Abraham Lincoln was a hell of a president, and this year he’s being treated as such. In 2012 alone he's had two movies dedicated to his life. The first, "Abraham Lincoln: Vampire Hunter," was a mostly fictional account (I think) about the president's tireless campaign against undead bloodsuckers. The second, Steven Spielberg's "Lincoln" (opening wide this week), takes a more factual approach to his life, focusing on the last four months of his presidency and his attempts to get the thirteenth Amendment to the Constitution ratified. As far as defining moments in the American character go, few are as important as this.
But is this biographical tale, anchored by a lead performance by Daniel Day-Lewis in the title role, a thrilling dip into the past or a really long History Channel special? Let’s find out.
PRO: Daniel Day-Lewis
Yes, his Lincoln voice is sort of weird, but considering the amount of research that went into this thing, it's probably as close an approximation as we're likely to ever hear. Once you get over Day-Lewis' reedy line delivery, you can't help but be impressed. Day-Lewis embodies Lincoln wholly -- his physicality (he has a curved spine and hunched-over stance like Joaquin Phoenix in "The Master"), his oratory tics and his clear-eyed morality (which sometimes leads him down some surprisingly muddy avenues). His Lincoln is not a saint; he's a complicated, occasionally unlikable man. But the entire time you're watching him you get the sensation that this is the closest you'll ever come to seeing Lincoln walking around a room and talking to people… outside of Walt Disney World's Hall of Presidents, that is.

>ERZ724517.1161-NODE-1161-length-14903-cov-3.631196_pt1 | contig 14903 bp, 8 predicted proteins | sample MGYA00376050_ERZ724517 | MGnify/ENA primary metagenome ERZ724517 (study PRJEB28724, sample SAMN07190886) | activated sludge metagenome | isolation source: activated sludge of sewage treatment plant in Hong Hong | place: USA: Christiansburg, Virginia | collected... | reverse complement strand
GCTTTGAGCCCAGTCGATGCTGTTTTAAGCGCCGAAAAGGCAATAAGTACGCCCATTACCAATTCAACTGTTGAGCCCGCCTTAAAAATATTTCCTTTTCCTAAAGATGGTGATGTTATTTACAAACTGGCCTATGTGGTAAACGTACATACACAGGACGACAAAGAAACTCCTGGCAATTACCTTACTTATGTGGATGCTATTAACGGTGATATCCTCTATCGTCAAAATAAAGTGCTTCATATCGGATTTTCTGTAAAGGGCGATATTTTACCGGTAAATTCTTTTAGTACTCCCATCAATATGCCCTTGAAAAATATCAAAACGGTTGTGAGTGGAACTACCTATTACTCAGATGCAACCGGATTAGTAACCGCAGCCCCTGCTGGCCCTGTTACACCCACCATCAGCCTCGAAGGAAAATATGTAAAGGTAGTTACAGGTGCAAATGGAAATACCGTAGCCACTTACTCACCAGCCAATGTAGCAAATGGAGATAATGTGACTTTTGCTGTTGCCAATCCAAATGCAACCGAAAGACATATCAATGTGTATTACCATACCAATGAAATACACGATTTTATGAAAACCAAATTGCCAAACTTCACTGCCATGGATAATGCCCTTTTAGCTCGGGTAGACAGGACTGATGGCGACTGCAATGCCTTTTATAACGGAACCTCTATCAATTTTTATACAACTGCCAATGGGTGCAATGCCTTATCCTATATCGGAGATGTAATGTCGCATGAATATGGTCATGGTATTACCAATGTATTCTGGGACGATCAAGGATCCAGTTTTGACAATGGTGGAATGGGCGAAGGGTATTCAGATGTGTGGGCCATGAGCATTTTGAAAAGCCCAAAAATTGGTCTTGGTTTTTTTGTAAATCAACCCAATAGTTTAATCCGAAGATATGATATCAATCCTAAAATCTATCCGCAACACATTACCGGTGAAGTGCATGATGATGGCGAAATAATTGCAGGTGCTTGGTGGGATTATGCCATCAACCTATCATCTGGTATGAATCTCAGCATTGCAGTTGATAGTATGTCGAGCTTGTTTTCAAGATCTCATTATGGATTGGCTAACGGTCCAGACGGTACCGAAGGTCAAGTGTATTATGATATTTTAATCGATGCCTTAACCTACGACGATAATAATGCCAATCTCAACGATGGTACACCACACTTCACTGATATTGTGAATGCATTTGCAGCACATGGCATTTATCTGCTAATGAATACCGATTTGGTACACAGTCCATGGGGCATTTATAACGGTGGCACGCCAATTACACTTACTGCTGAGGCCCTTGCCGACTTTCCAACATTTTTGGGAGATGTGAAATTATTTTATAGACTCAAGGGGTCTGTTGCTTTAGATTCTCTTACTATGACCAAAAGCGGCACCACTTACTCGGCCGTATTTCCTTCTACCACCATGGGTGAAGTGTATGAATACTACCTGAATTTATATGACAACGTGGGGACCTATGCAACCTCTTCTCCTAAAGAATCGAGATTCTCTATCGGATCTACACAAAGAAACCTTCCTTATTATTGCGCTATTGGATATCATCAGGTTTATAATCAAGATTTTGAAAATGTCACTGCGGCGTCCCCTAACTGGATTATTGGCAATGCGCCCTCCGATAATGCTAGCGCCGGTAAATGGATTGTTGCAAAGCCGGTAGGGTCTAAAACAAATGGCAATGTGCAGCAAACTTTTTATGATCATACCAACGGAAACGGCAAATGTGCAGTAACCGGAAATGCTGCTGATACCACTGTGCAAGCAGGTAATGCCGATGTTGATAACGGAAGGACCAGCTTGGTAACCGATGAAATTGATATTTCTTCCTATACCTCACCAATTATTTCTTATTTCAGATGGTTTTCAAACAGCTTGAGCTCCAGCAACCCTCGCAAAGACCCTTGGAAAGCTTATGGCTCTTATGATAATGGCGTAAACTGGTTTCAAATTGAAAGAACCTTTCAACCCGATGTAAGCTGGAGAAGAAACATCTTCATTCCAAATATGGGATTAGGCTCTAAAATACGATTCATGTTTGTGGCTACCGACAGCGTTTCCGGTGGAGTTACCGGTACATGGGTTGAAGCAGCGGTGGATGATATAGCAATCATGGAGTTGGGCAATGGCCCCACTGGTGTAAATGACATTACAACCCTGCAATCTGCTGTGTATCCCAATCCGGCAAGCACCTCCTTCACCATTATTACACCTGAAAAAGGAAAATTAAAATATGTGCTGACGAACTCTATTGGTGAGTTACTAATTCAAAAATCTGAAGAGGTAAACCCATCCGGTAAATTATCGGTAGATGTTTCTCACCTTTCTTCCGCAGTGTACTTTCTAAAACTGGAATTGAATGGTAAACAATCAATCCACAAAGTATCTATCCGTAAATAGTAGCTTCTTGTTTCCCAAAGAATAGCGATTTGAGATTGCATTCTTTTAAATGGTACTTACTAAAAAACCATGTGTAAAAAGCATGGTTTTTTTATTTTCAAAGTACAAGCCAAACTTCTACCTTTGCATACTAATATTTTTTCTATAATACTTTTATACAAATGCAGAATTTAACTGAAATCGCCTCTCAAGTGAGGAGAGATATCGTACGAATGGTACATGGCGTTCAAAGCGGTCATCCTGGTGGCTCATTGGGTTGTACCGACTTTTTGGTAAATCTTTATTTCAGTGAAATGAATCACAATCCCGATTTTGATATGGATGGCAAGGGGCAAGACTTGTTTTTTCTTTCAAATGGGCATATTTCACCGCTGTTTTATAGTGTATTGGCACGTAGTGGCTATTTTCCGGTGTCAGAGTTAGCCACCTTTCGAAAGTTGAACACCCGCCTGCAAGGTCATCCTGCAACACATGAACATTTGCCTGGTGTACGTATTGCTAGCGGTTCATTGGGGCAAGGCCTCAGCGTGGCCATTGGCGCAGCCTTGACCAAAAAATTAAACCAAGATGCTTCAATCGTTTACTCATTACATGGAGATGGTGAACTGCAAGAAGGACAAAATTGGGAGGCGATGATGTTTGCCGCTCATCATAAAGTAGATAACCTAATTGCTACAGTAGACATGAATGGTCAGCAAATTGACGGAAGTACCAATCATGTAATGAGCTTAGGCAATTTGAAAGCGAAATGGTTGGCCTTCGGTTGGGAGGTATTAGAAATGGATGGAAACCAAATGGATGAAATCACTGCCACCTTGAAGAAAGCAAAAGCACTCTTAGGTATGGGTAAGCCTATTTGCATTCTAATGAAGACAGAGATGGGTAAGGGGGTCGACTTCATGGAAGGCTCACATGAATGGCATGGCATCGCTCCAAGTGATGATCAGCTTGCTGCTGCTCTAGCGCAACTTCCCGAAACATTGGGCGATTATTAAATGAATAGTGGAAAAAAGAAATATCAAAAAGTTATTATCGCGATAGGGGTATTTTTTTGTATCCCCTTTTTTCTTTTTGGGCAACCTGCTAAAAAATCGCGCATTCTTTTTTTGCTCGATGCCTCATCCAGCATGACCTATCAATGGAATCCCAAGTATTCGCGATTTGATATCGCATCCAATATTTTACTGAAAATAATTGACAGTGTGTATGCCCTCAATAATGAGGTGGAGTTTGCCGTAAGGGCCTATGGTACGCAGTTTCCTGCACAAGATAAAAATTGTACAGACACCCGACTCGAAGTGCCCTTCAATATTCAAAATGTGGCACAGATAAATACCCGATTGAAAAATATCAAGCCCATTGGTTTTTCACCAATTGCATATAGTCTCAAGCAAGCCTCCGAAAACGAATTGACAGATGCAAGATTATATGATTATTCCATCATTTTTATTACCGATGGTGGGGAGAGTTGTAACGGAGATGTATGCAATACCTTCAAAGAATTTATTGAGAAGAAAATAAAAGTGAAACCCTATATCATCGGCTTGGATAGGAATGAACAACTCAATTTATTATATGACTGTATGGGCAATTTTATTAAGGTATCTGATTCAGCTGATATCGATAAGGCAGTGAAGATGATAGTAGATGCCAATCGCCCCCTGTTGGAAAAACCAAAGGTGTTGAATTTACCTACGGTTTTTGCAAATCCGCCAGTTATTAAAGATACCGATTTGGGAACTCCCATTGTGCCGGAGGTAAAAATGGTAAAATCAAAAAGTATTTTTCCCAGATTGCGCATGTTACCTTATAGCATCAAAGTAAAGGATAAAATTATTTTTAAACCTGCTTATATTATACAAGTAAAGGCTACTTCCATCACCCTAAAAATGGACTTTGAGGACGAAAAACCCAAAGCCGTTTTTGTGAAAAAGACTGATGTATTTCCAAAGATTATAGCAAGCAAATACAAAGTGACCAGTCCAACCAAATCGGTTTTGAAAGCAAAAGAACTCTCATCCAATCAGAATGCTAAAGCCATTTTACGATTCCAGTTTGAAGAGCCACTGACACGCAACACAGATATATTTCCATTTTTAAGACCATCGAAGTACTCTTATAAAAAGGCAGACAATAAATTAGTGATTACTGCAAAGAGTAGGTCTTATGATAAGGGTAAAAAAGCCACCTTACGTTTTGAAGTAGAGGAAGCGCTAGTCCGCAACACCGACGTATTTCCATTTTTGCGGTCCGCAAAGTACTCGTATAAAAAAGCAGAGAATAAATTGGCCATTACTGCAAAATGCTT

CON: The Structure
By setting the film in the last four months of Lincoln's second term and focusing largely on the legislative hurdles the president faced instead of the Civil War conflicts that were going on at the time, the movie's scope constricts. So while the end result might be more identifiably human, it lacks the scope and scale that you would expect from Steven Spielberg making an Abraham Lincoln movie.
PRO: Sally Field
While the majority of the movie is white guys bickering inside of candlelit rooms, there is at least one female performer who totally dominates, and that is Sally Field, playing Mary Todd Lincoln. She is absolutely a force of nature in this movie and able to gamely hold her own when she goes up against Daniel Day-Lewis (which is really saying something). She is very deserving of an Academy Award nomination for her contribution, and are thrilled that she's had this kind of comeback after starring in one of the year's biggest, most abysmal movies ("Amazing Spider-Man") and barely uttering a word.
CON: It's Pretty Long And Boring